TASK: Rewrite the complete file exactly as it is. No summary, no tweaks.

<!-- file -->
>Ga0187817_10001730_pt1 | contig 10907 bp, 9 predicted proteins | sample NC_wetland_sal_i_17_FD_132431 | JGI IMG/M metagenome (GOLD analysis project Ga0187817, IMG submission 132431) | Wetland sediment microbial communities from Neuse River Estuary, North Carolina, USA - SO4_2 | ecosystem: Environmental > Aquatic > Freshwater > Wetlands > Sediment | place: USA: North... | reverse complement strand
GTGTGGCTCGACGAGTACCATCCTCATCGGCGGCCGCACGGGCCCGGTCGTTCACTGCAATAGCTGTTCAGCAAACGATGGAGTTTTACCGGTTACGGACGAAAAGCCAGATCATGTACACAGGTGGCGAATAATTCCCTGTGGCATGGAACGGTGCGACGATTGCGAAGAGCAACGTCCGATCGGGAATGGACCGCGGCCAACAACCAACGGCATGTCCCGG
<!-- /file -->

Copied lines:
>Ga0187817_10001730_pt1 | contig 10907 bp, 9 predicted proteins | sample NC_wetland_sal_i_17_FD_132431 | JGI IMG/M metagenome (GOLD analysis project Ga0187817, IMG submission 132431) | Wetland sediment microbial communities from Neuse River Estuary, North Carolina, USA - SO4_2 | ecosystem: Environmental > Aquatic > Freshwater > Wetlands > Sediment | place: USA: North... | reverse complement strand
GTGTGGCTCGACGAGTACCATCCTCATCGGCGGCCGCACGGGCCCGGTCGTTCACTGCAATAGCTGTTCAGCAAACGATGGAGTTTTACCGGTTACGGACGAAAAGCCAGATCATGTACACAGGTGGCGAATAATTCCCTGTGGCATGGAACGGTGCGACGATTGCGAAGAGCAACGTCCGATCGGGAATGGACCGCGGCCAACAACCAACGGCATGTCCCGG